The 911 tapes are shocking; an elderly woman in California collapses on the floor of her retirement home and a nurse calls 911 to send help. The nurse tells the dispatcher that she and other staff cannot administer CPR due to residence policy. The woman died.
It's an incident that makes people with loved ones in care, or people considering it, shake their heads. But there are ways to avoid such an unexpected policy: ask questions.
"You do want to find out what are the procedures, medical emergency procedures, that are provided or that are not provided. Because you cannot assume," says Lisa Alford, Onondaga County's Commissioner of Aging and Youth.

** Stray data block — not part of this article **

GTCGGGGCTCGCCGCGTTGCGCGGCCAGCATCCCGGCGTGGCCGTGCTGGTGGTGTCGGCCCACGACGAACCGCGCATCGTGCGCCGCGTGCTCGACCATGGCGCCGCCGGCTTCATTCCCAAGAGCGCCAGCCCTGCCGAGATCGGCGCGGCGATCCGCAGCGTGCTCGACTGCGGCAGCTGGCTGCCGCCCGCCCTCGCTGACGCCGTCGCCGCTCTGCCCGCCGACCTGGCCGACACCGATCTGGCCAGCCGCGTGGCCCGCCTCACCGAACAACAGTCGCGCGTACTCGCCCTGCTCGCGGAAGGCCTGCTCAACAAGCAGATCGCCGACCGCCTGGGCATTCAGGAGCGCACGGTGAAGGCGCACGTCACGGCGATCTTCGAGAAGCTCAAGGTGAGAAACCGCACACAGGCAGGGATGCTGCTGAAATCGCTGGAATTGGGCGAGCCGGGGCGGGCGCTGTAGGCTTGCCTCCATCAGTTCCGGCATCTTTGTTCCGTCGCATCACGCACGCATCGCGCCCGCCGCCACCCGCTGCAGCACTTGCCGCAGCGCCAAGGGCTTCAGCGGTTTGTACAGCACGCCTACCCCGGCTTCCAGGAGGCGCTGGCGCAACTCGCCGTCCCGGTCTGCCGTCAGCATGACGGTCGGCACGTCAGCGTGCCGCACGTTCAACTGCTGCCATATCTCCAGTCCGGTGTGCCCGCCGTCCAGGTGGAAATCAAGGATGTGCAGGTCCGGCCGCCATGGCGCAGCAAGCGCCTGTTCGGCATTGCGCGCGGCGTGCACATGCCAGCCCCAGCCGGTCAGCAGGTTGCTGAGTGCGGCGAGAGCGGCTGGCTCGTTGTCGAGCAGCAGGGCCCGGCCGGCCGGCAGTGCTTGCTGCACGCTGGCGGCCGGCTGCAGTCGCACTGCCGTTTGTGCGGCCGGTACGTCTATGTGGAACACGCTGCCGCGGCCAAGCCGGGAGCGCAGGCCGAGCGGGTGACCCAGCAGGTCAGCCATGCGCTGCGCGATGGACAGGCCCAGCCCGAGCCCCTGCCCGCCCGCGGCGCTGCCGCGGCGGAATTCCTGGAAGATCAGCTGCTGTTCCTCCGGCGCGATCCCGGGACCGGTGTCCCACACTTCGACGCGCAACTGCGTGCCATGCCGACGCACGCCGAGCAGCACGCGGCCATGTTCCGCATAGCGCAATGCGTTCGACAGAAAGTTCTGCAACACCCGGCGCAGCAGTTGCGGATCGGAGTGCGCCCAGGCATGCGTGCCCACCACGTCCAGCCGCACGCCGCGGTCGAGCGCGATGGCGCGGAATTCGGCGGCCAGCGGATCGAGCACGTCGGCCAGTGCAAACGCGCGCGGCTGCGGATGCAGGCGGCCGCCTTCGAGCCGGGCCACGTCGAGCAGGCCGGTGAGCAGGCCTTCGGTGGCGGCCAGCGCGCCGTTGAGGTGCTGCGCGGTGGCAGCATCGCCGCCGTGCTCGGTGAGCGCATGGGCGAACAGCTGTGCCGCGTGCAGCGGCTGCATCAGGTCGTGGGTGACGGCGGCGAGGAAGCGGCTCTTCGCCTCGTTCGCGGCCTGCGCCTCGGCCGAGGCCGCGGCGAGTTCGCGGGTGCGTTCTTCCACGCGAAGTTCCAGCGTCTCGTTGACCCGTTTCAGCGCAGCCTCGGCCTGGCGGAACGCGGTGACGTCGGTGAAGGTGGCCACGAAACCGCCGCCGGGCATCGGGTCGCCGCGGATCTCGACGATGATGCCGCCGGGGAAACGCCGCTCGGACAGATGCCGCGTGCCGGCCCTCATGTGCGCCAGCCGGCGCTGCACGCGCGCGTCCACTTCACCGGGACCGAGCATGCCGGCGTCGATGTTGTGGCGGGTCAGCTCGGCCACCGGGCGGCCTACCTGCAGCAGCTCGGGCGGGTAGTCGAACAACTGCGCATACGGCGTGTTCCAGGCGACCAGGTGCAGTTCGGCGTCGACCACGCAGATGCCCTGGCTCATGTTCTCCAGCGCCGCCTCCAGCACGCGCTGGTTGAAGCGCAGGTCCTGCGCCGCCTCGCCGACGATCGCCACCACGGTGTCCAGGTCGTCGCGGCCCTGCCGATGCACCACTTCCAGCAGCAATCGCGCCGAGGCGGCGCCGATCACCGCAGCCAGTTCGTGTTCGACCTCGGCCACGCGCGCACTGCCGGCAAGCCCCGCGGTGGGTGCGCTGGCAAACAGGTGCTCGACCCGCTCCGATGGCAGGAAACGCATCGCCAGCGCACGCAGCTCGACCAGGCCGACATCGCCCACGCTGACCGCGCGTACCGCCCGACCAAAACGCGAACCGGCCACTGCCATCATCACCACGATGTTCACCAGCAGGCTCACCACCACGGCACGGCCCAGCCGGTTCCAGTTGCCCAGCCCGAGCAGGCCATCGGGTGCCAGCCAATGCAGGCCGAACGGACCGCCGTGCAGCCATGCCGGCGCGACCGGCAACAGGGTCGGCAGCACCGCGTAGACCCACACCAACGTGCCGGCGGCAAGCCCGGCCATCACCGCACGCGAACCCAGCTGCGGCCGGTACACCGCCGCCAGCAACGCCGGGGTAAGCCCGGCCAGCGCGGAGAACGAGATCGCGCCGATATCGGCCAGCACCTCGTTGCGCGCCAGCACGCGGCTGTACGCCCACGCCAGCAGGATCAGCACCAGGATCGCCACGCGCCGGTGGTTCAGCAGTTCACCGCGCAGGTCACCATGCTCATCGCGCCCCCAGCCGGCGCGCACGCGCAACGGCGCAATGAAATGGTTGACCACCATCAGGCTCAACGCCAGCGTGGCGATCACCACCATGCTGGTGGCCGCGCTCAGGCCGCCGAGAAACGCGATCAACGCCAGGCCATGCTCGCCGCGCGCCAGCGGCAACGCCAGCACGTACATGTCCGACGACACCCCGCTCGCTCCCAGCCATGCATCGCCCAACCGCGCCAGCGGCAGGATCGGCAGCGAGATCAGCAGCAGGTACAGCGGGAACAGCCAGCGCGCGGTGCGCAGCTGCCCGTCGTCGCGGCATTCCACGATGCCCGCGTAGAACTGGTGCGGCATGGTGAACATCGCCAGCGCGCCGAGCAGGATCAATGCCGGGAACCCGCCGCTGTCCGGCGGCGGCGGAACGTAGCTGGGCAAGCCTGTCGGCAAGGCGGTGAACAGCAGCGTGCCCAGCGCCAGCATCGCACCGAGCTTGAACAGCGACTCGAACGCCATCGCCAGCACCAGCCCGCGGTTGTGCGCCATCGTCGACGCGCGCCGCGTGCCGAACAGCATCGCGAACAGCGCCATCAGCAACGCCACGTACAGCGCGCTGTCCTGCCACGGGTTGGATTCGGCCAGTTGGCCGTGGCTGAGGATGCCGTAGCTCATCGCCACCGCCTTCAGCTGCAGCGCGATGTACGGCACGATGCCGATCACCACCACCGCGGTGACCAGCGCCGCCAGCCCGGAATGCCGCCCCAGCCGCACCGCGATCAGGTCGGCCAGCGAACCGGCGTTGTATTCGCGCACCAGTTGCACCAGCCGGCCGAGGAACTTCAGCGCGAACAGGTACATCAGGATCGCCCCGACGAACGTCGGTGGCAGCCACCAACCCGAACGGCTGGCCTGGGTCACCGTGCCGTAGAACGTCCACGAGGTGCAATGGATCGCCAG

Area facilities we spoke with do have policies and they vary depending on the level of care offered at the facility.
Alford says they will make assessments on what a potential resident needs, but it's also up to family, friends or the individual to ask questions and make sure it's a good fit.
Financec are often the major determiner, but services offered need to be considered, too. And, the situations change as the resident/patient changes, both physically and mentally.
Where to go for help? A good start is NY Connects, a service coordinated with the NY State Health Department, but with a strong presence in Onondaga County. It can be accessed through it's website or by phone at 435-1400. It ois free and offers long term care information as well as referrals to services and resources to caregivers.